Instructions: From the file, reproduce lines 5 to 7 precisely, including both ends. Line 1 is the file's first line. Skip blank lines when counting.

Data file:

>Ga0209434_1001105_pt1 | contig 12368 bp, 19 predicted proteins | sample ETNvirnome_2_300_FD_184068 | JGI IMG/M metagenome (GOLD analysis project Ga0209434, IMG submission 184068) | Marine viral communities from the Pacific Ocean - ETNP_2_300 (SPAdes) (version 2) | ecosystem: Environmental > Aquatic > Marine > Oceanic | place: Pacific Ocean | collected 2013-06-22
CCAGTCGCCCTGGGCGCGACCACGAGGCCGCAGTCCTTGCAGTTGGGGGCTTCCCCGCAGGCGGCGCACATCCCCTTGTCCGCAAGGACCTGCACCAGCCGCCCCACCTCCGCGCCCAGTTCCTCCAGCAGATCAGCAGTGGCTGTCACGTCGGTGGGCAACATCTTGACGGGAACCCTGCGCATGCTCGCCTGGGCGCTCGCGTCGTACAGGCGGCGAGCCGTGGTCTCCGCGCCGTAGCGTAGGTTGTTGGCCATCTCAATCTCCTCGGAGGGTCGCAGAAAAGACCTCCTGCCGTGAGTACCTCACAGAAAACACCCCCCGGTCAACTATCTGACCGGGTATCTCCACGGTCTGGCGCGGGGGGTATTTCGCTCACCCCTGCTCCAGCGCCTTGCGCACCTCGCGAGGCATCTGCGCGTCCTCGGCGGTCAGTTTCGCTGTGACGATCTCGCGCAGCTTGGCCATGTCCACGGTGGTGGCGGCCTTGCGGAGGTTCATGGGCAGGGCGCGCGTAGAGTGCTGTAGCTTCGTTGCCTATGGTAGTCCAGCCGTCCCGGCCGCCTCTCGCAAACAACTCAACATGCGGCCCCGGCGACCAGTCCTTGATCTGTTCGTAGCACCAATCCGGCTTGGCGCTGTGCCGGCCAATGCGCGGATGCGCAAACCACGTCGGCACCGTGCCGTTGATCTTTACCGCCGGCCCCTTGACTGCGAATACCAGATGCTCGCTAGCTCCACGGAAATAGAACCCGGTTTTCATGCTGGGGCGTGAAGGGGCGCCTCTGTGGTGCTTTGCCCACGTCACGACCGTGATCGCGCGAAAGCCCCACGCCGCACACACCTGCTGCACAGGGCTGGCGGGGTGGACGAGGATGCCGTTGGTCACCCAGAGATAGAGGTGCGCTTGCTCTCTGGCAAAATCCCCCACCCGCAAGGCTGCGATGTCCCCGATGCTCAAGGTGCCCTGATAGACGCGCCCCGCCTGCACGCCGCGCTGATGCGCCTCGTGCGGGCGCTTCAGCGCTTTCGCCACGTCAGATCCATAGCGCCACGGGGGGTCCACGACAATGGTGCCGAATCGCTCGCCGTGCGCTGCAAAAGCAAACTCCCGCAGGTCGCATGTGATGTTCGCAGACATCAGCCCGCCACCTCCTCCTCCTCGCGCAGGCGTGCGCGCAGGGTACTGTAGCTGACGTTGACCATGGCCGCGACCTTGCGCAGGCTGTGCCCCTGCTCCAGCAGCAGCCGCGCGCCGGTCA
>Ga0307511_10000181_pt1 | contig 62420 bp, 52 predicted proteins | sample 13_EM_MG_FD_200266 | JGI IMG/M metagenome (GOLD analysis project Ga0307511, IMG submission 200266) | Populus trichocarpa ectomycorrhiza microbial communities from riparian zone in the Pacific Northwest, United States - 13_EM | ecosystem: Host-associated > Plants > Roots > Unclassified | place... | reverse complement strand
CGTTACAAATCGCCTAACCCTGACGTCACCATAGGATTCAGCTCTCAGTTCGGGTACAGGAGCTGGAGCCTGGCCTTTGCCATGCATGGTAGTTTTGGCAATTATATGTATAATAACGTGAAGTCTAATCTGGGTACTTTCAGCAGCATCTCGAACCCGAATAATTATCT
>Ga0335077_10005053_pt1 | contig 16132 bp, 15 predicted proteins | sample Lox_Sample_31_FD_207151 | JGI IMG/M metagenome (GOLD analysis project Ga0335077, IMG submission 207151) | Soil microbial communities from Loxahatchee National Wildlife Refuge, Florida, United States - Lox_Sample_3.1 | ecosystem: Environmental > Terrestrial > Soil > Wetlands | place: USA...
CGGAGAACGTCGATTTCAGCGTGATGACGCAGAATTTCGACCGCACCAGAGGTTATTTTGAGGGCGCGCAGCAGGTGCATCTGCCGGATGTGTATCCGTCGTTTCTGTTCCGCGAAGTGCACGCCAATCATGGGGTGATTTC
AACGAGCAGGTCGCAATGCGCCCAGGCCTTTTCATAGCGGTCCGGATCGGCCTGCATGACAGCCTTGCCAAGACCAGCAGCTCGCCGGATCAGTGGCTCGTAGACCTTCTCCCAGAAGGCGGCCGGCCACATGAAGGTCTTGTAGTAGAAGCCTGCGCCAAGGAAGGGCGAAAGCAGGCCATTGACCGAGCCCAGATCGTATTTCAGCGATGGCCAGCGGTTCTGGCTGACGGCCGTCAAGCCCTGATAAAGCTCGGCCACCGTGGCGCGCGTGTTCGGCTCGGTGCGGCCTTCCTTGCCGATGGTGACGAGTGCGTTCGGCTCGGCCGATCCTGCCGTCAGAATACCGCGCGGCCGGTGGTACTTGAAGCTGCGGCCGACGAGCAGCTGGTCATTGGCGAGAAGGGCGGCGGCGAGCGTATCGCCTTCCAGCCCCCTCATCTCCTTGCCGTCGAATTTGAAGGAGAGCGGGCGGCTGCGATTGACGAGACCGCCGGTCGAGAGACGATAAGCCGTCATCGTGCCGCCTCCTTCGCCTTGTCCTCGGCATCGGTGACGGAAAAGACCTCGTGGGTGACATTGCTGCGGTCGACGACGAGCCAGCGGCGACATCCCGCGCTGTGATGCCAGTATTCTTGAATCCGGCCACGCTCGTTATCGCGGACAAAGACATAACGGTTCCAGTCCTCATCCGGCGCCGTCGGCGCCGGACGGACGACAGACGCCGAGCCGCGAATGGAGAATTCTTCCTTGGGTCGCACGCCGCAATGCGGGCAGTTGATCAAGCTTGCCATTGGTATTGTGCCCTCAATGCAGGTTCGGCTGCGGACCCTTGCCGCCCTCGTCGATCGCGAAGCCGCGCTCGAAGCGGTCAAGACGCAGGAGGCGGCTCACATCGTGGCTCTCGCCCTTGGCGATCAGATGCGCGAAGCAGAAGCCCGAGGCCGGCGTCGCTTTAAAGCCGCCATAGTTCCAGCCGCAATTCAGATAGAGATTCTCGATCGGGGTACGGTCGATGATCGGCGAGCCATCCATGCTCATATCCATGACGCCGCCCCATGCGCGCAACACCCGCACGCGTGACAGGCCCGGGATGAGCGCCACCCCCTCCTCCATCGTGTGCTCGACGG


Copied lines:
>Ga0335077_10005053_pt1 | contig 16132 bp, 15 predicted proteins | sample Lox_Sample_31_FD_207151 | JGI IMG/M metagenome (GOLD analysis project Ga0335077, IMG submission 207151) | Soil microbial communities from Loxahatchee National Wildlife Refuge, Florida, United States - Lox_Sample_3.1 | ecosystem: Environmental > Terrestrial > Soil > Wetlands | place: USA...
CGGAGAACGTCGATTTCAGCGTGATGACGCAGAATTTCGACCGCACCAGAGGTTATTTTGAGGGCGCGCAGCAGGTGCATCTGCCGGATGTGTATCCGTCGTTTCTGTTCCGCGAAGTGCACGCCAATCATGGGGTGATTTC
AACGAGCAGGTCGCAATGCGCCCAGGCCTTTTCATAGCGGTCCGGATCGGCCTGCATGACAGCCTTGCCAAGACCAGCAGCTCGCCGGATCAGTGGCTCGTAGACCTTCTCCCAGAAGGCGGCCGGCCACATGAAGGTCTTGTAGTAGAAGCCTGCGCCAAGGAAGGGCGAAAGCAGGCCATTGACCGAGCCCAGATCGTATTTCAGCGATGGCCAGCGGTTCTGGCTGACGGCCGTCAAGCCCTGATAAAGCTCGGCCACCGTGGCGCGCGTGTTCGGCTCGGTGCGGCCTTCCTTGCCGATGGTGACGAGTGCGTTCGGCTCGGCCGATCCTGCCGTCAGAATACCGCGCGGCCGGTGGTACTTGAAGCTGCGGCCGACGAGCAGCTGGTCATTGGCGAGAAGGGCGGCGGCGAGCGTATCGCCTTCCAGCCCCCTCATCTCCTTGCCGTCGAATTTGAAGGAGAGCGGGCGGCTGCGATTGACGAGACCGCCGGTCGAGAGACGATAAGCCGTCATCGTGCCGCCTCCTTCGCCTTGTCCTCGGCATCGGTGACGGAAAAGACCTCGTGGGTGACATTGCTGCGGTCGACGACGAGCCAGCGGCGACATCCCGCGCTGTGATGCCAGTATTCTTGAATCCGGCCACGCTCGTTATCGCGGACAAAGACATAACGGTTCCAGTCCTCATCCGGCGCCGTCGGCGCCGGACGGACGACAGACGCCGAGCCGCGAATGGAGAATTCTTCCTTGGGTCGCACGCCGCAATGCGGGCAGTTGATCAAGCTTGCCATTGGTATTGTGCCCTCAATGCAGGTTCGGCTGCGGACCCTTGCCGCCCTCGTCGATCGCGAAGCCGCGCTCGAAGCGGTCAAGACGCAGGAGGCGGCTCACATCGTGGCTCTCGCCCTTGGCGATCAGATGCGCGAAGCAGAAGCCCGAGGCCGGCGTCGCTTTAAAGCCGCCATAGTTCCAGCCGCAATTCAGATAGAGATTCTCGATCGGGGTACGGTCGATGATCGGCGAGCCATCCATGCTCATATCCATGACGCCGCCCCATGCGCGCAACACCCGCACGCGTGACAGGCCCGGGATGAGCGCCACCCCCTCCTCCATCGTGTGCTCGACGG